Author muses on Washington’s conflicted life
Pulitzer Prize winner Ron Chernow shared new insights on the nation’s first president
February 21, 2013, 12:28 am·
Jo Wang | DP
Two days after President’s Day, a celebrated biographer cast a new light on the man commonly known as the Father of Our Country.
On Wednesday afternoon, Ron Chernow, the Pulitzer Prize-winning author of “Washington: A Life,” spoke at Harrison Auditorium in the University of Pennsylvania Museum of Archaeology and Anthropology. Chernow’s talk was presented as part of the School of Arts and Sciences’ 2013 Levin Family Dean’s Forum.
Dean of SAS Rebecca Bushnell started off the event by honoring the Dean’s Scholars — extraordinary undergraduate, LPS and graduate students selected by the deans — before introducing Chernow.
Chernow began by describing the discrepancy between the public perception of Washington and how the first president acted in his private life. Chernow emphasized how the Washington commonly thought of today — stoic, impassive and “wooden” — could not possibly have been the Washington that led the Continental Army for eight years in rebellion against the British or presided over the Constitutional Convention.
“Revolutionaries are not made of such tame stuff,” he said.
In this vein, Chernow debunked many “myths” about Washington, including the famous cherry tree story that, despite its popularity with children, is false.
Chernow delved into Washington’s personal life, pointing out instances of how rudely Washington’s mother treated him after the death of his father. He also discussed the importance of Washington’s wife, Martha, describing their marriage as a “remarkable partnership.”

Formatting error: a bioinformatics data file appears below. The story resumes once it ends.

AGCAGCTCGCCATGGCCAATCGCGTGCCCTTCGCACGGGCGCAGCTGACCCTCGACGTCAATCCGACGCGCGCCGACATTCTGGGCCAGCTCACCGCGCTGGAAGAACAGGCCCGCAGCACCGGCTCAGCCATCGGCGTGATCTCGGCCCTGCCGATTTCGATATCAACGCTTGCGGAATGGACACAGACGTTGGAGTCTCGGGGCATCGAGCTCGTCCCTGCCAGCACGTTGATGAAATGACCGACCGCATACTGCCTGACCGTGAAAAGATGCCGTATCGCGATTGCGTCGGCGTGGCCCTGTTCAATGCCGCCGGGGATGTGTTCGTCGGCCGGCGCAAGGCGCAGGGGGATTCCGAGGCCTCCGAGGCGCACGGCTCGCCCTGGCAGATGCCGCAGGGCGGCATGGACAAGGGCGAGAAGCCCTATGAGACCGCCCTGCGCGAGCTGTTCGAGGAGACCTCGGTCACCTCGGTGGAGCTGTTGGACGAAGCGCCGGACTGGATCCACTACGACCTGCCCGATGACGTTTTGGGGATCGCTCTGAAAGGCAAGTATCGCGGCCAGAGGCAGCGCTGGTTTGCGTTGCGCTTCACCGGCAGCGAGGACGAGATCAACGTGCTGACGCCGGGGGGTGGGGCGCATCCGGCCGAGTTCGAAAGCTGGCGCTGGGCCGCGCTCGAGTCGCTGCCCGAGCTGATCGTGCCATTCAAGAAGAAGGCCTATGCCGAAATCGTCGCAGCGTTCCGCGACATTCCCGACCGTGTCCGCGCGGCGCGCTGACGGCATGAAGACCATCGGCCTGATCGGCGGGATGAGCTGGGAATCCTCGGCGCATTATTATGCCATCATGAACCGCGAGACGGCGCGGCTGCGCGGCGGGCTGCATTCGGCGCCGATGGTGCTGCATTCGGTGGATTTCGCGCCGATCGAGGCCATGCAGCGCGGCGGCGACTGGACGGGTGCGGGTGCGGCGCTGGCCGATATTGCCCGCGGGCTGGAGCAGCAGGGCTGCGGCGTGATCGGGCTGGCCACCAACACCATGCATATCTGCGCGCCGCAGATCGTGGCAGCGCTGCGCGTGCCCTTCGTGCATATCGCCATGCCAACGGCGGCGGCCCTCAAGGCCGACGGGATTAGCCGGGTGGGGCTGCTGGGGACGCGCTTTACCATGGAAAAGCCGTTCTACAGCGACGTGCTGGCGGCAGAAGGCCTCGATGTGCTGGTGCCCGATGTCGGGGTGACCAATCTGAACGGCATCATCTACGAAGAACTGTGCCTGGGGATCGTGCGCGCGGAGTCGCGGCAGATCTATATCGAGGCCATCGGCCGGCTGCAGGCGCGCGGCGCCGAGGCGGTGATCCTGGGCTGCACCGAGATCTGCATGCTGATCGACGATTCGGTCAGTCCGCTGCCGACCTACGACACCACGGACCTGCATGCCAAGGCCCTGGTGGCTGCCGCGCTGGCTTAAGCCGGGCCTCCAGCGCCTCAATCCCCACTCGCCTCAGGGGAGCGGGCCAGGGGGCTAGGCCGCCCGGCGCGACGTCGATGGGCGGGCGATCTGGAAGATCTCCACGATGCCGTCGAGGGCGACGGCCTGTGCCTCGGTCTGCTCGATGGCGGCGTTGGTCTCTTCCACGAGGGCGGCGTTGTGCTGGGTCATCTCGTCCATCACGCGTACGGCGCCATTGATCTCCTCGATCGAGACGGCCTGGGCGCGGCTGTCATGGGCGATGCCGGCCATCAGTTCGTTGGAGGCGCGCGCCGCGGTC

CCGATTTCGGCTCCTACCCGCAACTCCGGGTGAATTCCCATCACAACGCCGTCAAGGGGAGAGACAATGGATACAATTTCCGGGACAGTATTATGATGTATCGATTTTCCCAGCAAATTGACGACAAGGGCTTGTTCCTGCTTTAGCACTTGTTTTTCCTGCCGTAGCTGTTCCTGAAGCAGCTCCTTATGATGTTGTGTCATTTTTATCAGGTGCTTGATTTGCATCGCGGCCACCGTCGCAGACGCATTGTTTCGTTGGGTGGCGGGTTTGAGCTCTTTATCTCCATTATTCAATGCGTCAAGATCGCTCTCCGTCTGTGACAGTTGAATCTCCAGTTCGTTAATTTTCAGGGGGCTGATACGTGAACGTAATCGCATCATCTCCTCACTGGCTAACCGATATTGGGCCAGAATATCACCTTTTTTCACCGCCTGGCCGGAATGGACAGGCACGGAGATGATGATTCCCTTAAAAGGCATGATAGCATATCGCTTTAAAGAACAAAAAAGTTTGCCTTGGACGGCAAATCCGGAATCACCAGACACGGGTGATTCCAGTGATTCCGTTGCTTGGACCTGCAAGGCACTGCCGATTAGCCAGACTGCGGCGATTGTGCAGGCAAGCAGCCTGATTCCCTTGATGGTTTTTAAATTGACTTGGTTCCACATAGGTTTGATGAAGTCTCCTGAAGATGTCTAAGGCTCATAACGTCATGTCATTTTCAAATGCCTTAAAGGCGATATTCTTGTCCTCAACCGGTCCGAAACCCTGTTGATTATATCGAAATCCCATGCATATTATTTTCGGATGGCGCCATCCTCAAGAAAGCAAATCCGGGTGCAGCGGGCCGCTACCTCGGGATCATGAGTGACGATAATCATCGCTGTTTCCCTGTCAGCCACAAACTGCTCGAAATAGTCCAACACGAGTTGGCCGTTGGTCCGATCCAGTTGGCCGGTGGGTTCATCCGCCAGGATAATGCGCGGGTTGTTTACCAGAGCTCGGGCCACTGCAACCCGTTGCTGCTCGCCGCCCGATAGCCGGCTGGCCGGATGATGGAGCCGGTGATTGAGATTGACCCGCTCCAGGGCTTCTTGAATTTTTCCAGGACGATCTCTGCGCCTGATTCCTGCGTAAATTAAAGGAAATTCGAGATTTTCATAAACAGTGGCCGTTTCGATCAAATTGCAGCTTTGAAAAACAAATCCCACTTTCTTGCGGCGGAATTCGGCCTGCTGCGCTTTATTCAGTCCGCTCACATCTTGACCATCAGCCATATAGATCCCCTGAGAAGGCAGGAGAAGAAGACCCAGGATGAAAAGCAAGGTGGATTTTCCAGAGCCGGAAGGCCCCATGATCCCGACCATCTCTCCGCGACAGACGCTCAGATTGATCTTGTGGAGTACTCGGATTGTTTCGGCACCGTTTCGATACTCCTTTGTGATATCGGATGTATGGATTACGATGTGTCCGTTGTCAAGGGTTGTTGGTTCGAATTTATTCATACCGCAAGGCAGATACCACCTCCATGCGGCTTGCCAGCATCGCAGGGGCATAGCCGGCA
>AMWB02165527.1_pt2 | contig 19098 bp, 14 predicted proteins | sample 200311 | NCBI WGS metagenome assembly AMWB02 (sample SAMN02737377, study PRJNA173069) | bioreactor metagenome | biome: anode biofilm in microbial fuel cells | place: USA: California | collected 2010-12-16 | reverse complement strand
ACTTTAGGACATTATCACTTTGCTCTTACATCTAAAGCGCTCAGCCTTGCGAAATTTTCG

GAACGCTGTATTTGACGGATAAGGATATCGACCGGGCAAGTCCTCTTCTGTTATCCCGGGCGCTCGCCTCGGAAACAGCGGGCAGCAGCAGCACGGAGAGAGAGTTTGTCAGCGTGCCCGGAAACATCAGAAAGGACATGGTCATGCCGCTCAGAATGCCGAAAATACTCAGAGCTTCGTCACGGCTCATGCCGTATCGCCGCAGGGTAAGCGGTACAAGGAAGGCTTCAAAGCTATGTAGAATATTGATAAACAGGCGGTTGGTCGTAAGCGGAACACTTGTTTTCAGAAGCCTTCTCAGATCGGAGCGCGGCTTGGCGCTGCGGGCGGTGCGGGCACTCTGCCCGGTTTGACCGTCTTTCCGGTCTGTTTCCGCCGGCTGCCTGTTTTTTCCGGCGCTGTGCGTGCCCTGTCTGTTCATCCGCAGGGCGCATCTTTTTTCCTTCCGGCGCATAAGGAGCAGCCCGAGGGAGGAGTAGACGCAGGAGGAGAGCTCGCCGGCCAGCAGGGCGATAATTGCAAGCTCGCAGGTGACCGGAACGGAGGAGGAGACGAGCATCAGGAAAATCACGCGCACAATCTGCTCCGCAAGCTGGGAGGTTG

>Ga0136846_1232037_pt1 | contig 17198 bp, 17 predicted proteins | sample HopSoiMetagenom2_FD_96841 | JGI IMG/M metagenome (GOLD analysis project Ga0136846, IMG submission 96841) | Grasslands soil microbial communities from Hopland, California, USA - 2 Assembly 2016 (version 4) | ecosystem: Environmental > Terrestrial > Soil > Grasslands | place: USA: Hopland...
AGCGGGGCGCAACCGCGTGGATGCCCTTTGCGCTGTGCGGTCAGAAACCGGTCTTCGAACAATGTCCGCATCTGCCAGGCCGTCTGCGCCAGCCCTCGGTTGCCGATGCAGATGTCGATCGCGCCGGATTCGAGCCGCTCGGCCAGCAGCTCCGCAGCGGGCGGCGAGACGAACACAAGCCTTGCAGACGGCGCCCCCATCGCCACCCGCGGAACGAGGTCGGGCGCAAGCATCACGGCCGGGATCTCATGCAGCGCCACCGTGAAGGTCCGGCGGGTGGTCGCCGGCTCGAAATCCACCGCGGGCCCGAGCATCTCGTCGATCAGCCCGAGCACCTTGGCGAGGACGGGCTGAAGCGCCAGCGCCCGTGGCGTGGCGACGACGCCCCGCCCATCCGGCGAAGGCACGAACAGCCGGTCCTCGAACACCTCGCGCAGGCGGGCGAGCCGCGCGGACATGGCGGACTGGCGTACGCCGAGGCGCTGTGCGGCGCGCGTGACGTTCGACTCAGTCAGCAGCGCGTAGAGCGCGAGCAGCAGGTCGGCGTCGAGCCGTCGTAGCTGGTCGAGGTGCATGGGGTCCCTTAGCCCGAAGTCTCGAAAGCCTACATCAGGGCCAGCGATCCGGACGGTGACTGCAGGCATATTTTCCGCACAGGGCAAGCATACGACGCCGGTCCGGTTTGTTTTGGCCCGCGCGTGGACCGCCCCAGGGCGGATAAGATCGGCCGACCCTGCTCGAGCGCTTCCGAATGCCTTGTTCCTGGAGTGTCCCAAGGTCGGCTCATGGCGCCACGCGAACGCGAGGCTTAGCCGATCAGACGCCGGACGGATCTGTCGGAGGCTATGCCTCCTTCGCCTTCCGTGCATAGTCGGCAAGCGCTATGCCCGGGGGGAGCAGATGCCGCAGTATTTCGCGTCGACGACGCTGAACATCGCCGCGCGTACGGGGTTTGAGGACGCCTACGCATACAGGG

Washington had “[an] inspired simplicity of vision and fierce determination to see the job through” that served him well in government. He would often rise “above the fray” of constant argument during the Constitutional Convention as well as within his cabinet while he was president.
“He had outstanding judgment,” Chernow said.
Washington’s legacy as a president continues to the modern day. Precedents he set during his inauguration, such as taking the oath of office with one hand on the Bible, are still practiced to this day. In addition, Washington stepped down after eight years in office, establishing a tradition that became law when the 22nd Amendment was ratified in 1951.
While leading the fledgling American government, the president still had “a real humility … even an anxiety or insecurity of living up to his title,” Chernow explained.
regarding the divisive issue of slavery, Chewnow said Washington was “deeply conflicted,” and opposed it in theory, despite owning about 300 slaves. However, Washington ultimately freed all of his slaves at the end of his life, the only Founding Father to do so.
College freshman Justin Wong came to the event because he was in the middle of reading “Washington: A Life” and thought it was a “great opportunity” to listen to an author of a book he was reading.
Others, like Engineering freshman Dillon Weber, were already avid fans of Chernow. Weber has read both “Washington: A Life” and Chernow’s biography of Alexander Hamilton.
Weber noted that it was “beneficial” because Chernow “focused on themes he stressed in the book.”
At the end of his talk, Chernow linked his subject back to Penn and Philadelphia by discussing Washington’s relationship with Benjamin Franklin. “Washington had immense respect for Franklin,” he said.
Ultimately, George Washington still serves as the American hero venerated today.
“Washington, whatever his flaws, lives up to his reputation,” Chernow said.
An earlier version of this story misreported the date of George Washington’s birthday.